Regional Transportation Authority Tax: Funds transportation projects such as roadway expansions and safety upgrades.

ACC Regulatory Assessment: Helps fund the Arizona Corporation Commission and Residential Utility Consumer’s Office.

Federal Transmission and Ancillary Services: Pays for moving high voltage electricity from generating facilities to the utility such as Tucson Electric Power.

Federal Transmission Cost Adjustment: This charge adjusts for annual changes in transmission costs to serve customers. It’s based on your use of kWhs.

Four Corners Adjustment: APS has bought Four Corners Units 4 and 5, part of a power plant near Farmington, New Mexico, that previously belonged to Southern California Edison. This fee helps pay for that.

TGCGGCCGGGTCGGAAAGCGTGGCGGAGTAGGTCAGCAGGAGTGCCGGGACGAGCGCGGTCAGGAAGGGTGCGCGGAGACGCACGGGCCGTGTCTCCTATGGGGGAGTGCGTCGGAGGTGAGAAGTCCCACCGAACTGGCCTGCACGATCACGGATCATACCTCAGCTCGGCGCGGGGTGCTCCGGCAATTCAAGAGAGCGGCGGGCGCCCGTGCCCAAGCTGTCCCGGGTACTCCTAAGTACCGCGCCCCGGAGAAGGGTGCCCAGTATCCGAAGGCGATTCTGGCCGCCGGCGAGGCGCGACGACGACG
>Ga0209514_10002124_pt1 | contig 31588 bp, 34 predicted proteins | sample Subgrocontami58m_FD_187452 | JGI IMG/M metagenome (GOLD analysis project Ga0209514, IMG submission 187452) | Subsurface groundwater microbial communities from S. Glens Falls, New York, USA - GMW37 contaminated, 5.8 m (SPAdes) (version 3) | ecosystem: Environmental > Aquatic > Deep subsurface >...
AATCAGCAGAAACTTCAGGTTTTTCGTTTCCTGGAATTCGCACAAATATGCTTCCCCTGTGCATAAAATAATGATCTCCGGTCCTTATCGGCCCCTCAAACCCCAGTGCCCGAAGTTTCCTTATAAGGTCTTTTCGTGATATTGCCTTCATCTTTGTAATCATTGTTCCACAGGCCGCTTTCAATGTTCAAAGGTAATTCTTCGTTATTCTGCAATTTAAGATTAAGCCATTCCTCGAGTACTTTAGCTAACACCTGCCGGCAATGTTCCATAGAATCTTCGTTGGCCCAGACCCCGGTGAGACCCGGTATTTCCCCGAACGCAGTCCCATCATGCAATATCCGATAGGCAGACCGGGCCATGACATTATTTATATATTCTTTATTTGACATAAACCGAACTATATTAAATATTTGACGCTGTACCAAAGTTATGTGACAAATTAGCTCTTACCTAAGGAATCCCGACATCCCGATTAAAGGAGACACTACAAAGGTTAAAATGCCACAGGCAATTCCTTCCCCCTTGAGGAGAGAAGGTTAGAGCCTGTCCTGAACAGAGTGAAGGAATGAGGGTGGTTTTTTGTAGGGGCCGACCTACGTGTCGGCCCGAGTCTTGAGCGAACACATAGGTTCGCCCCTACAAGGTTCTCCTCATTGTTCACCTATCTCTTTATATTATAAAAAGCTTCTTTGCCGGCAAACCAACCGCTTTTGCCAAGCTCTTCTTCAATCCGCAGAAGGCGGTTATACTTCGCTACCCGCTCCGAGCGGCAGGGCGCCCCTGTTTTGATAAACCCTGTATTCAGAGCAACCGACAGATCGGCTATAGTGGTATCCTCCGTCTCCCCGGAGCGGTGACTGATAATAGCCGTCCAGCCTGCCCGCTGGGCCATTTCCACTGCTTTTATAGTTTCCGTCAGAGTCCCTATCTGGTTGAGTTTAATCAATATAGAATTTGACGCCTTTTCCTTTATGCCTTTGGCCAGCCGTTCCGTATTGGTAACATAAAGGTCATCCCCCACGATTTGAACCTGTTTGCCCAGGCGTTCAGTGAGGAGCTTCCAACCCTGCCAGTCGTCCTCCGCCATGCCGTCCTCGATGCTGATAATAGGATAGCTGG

LFCR or Lost Fixed Cost Recover Adjuster: This fee is the result of a 2012 settlement of a rate case that was approved by the Arizona Corporation Commission. It helps fund the operation of the electric grid while allowing customers to use that grid as needed.

Tax Expense Adjuster Mechanism: An adjuster that provides a reduction to customer bills based on recent changes to the federal corporate income tax rate. (A reduction! We like this one.)

A simple plan change and adjustment to your power usage can result in significant savings. These are great action items that don’t cost you a thing.

An investment in a programmable thermostat will pay for itself in just a couple of months.

Send your before and after energy bills so we can see your savings to [email protected]

An Arizona home building and remodeling industry expert since 1988, Rosie Romero is the host of the syndicated Saturday morning Rosie on the House radio broadcast, heard locally from 10 to 11 am on KNST (790-AM) in Tucson and from 8 to 11 am on KGVY (1080-AM) and (100.7-FM) in Green Valley.